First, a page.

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Science  17 Dec 2004:
Vol. 306, Issue 5704, pp. 2010

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    On Mars, a Second Chance for Life

    1. Richard A. Kerr


    The Mars rovers, with the help of remote-sensing spacecraft, have sniffed out water and found the remains of one or more ancient environments where life could have survived. Indeed, early Mars is looking wetter and wetter


    For an expanded version of this section, with references and links, see

    See Web links on Mars

    Inanimate, wheeled, one-armed boxes roaming another planet have done something no human has ever managed: They have discovered another place in the universe where life could once have existed. Aided by other robots in orbit and a modicum of luck, the two Mars rovers earlier this year homed in on locales once rich with water. The Opportunity rover found the salty, rippled sediments of a huge shallow sea; the Spirit rover discovered rock once so drenched that it had rotted. Their finds mark a milestone in humankind's search for life elsewhere in the universe.


    The two Mars rovers confirmed what many scientists have long suspected: Billions of years ago, enough water pooled on the surface of Earth's neighbor long enough to allow the possibility of life. Despite tantalizing hints starting with the Viking missions almost 30 years ago, Mars scientists could never be sure whether the water-carved valleys, channels, and gullies that they saw through orbiting cameras implied the prolonged presence of surface waters.

    The Mars rovers have now put a bound on the water debate. Thanks to the hardy little robots, we know that Mars of several billion years ago was warm enough and wet enough to have a shallow, salty sea. This sea probably came and went, turning into wind-blown salt flats from time to time, but the puddles spanned an area the size of Oklahoma. Enough water passed through it to leave behind perhaps 300 meters of salt. And the dirty salt buried beneath its floor remained wet long enough to grow marble-size iron minerals.

    On the opposite side of the planet, shallow groundwater also lingered long enough to transform hundreds of meters of what appears to have been volcanic ash into soft, iron-rich rock. And the latest spectroscopy from the newly arrived Mars Express orbiter shows that the salt from all this water-weathering of martian rock lingers in depressions elsewhere, sometimes in intriguing layered deposits that fill craters around the planet. For a time, it seems, early Mars was a watery, habitable place.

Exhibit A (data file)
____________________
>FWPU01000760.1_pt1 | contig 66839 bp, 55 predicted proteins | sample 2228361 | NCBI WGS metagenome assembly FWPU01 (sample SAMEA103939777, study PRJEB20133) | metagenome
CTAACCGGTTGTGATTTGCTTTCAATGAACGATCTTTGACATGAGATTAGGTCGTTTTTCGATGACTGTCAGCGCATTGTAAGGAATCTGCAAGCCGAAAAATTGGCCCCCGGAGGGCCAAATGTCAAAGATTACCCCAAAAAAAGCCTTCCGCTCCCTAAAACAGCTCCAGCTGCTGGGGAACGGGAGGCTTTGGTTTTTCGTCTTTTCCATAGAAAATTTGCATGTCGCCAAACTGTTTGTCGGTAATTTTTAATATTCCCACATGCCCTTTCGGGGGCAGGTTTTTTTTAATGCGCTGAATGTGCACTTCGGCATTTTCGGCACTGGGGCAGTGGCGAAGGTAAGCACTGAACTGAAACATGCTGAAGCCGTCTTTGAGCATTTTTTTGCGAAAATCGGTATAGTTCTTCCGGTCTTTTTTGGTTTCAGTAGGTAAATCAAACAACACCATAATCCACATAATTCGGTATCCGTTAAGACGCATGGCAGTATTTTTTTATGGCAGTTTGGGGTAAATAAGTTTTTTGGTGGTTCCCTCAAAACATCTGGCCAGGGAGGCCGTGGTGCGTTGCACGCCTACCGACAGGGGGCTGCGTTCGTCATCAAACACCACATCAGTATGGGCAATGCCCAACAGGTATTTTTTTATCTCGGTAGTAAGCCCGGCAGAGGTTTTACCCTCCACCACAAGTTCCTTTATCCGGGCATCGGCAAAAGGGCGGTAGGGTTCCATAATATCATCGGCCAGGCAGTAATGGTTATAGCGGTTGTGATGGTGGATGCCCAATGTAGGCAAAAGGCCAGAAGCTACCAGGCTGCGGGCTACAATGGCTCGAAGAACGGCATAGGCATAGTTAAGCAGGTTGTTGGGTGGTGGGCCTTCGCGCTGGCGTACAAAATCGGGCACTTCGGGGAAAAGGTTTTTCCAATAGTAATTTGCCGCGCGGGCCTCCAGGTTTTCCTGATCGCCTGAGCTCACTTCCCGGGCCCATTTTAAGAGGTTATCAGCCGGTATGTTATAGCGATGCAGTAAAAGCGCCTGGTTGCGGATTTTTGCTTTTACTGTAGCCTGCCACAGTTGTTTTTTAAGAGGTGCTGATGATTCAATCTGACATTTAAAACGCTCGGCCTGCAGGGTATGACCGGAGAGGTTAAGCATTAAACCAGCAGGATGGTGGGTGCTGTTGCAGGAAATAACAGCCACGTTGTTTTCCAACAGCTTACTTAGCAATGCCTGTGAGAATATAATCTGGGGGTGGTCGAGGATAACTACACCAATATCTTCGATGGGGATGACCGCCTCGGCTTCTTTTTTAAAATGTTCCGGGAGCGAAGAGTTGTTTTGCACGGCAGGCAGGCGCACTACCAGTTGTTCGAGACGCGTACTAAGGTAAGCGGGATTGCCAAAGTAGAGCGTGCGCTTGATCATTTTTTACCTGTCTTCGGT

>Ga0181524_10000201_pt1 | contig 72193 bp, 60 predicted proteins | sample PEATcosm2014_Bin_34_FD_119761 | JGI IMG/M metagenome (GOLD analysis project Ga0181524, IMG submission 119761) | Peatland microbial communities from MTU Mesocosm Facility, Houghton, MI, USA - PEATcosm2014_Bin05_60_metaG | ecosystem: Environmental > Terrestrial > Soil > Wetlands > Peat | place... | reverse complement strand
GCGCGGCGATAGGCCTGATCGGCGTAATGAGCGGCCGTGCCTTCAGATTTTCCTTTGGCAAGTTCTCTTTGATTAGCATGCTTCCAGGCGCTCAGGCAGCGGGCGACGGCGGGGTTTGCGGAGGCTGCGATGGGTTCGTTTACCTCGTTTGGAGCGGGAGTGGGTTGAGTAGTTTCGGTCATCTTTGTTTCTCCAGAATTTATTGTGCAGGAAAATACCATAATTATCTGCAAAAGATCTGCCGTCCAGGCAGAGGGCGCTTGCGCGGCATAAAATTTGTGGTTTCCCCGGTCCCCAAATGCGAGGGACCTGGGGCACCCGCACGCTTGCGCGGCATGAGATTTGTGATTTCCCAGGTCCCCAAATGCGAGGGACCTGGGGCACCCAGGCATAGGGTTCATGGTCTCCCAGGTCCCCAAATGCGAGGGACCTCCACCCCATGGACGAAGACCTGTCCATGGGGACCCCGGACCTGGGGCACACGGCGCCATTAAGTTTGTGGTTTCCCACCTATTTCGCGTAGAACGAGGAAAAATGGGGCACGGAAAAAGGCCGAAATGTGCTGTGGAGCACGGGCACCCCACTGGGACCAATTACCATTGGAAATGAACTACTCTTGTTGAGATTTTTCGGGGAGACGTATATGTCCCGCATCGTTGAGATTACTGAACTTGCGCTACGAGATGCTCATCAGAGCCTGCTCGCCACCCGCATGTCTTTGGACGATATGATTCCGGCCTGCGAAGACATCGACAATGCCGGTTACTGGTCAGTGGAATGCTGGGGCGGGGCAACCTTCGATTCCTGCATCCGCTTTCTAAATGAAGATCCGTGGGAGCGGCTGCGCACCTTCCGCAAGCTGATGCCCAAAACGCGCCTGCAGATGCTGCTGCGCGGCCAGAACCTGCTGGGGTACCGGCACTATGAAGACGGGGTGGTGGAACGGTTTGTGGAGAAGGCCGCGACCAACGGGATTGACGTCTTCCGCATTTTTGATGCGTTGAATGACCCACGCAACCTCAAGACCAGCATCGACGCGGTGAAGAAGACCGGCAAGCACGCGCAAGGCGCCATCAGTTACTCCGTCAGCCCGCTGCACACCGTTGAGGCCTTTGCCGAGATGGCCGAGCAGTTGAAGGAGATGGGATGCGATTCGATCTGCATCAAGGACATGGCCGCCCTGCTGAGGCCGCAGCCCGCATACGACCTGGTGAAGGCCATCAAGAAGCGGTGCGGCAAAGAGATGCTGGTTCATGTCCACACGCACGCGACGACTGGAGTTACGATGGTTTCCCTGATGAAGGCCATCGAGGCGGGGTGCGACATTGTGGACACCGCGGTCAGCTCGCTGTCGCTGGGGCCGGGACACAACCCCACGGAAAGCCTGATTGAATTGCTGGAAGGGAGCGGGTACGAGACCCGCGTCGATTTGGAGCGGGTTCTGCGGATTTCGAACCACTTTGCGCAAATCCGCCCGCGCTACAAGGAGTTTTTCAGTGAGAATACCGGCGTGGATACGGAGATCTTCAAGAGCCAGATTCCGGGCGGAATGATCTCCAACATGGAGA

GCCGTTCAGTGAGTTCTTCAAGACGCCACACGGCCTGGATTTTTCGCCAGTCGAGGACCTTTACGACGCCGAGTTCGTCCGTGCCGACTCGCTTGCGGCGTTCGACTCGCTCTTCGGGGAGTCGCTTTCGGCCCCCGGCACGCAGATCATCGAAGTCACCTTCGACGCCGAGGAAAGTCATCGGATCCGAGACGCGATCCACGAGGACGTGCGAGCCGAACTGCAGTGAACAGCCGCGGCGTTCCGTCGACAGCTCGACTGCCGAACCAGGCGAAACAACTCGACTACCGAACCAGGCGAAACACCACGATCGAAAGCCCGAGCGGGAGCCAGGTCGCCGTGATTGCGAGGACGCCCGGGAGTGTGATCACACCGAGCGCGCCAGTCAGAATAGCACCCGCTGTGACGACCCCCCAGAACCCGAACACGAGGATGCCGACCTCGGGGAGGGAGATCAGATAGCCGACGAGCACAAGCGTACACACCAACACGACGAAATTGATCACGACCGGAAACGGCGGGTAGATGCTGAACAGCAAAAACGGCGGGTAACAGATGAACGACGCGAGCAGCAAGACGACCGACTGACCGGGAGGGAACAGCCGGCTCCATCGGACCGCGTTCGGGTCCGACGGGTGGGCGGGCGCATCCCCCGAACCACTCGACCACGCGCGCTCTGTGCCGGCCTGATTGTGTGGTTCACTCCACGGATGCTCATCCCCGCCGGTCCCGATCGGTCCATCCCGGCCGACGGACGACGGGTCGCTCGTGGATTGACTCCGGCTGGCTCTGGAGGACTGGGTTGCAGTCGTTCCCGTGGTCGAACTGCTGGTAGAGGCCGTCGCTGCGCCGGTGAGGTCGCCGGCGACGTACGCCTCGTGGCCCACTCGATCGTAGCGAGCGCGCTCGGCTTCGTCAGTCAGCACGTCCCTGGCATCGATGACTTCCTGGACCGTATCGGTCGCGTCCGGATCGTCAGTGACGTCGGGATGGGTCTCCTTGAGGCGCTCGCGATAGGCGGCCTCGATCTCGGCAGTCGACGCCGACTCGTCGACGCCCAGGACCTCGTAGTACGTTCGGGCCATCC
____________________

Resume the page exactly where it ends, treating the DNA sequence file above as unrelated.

Rotted rock.

    The Spirit rover found this once-waterlogged rock that may have begun as volcanic ash.


    The Mars rovers didn't make their breakthroughs on their own. They had help from above. Opportunity needed guidance from the Thermal Emission Spectrometer (TES) on board the Mars Global Surveyor. TES was the first Mars-orbiting instrument to provide global coverage at infrared wavelengths where minerals leave distinctive signatures. The planet proved rather bland at TES wavelengths, but one area on the equator at the prime meridian was a glaring exception. The flat, dark Meridiani Planum jumped out as rich in gray hematite, an iron oxide. Researchers quickly came up with a half-dozen explanations for how gray hematite might have formed on Mars, most but not all of which involved water. None would prove entirely correct.

    On arriving encased in protective balloons, Opportunity needed a couple of lucky breaks. First off, it stumbled—bounced and rolled, actually—into a geologist's perfect field site. As hoped, a small impact had exposed light-toned bedrock around the rim of its crater. This proved to be the long-sought evidence for prolonged surface waters. The booming hematite signal that drew the rover to Meridiani, on the other hand, actually came from marble-size “blueberries” of solid hematite that had weathered out of the sediment and now littered the ground as far as the rover could see. If the blueberries hadn't formed and been blasted out of the softer salt by windblown sand, TES never would have recognized the water signal.

    Once on the scene, Opportunity could play field geologist to the hilt. Like Spirit, its identical twin on the opposite side of Mars, it came equipped with color-registering “eyes,” a magnifying glass, a grinding wheel for exposing fresh rock, an elemental analyzer, and two mineral-identifying instruments: a remote-sensing “mini-TES” and a “hands-on” iron mineral identifier. With these tools, it set about unraveling the geologic story recorded in the curb-size outcrop of little Eagle crater.